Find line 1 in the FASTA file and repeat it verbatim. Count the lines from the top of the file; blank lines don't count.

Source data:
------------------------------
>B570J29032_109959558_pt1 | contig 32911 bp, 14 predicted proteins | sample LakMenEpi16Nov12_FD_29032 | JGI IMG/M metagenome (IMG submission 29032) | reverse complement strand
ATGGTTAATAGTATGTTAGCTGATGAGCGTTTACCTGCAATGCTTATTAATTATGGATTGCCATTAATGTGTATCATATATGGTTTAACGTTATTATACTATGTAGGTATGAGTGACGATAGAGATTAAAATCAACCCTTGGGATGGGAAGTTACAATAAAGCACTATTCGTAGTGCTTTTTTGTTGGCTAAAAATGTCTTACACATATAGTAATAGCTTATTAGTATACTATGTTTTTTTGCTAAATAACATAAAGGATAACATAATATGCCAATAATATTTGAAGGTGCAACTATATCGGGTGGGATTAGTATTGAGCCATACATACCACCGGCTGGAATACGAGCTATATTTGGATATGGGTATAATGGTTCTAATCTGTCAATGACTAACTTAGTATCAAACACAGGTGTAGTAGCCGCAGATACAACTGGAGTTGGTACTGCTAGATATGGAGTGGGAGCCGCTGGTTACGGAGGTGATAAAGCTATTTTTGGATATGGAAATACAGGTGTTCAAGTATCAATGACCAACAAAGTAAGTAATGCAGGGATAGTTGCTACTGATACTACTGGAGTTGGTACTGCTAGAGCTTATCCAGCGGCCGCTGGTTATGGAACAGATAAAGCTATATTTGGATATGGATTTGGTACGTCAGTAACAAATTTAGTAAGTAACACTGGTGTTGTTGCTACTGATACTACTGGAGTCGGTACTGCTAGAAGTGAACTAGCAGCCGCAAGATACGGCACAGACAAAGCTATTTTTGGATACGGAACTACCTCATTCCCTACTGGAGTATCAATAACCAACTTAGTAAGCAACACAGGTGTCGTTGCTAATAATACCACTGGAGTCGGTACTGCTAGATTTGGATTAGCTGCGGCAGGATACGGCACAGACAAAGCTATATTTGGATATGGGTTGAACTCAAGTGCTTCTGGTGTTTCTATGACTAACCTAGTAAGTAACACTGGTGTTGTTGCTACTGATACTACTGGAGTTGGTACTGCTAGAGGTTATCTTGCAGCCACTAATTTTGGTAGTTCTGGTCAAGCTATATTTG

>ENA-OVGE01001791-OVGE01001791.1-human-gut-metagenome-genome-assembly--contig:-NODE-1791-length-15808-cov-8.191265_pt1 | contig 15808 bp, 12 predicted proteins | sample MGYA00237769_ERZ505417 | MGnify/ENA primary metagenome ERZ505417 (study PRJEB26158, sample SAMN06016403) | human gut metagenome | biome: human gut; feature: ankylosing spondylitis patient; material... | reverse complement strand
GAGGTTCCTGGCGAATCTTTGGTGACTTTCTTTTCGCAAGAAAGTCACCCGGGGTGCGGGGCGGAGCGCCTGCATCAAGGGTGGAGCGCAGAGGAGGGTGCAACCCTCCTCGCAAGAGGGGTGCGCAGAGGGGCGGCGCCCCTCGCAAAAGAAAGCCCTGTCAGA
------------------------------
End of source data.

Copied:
>B570J29032_109959558_pt1 | contig 32911 bp, 14 predicted proteins | sample LakMenEpi16Nov12_FD_29032 | JGI IMG/M metagenome (IMG submission 29032) | reverse complement strand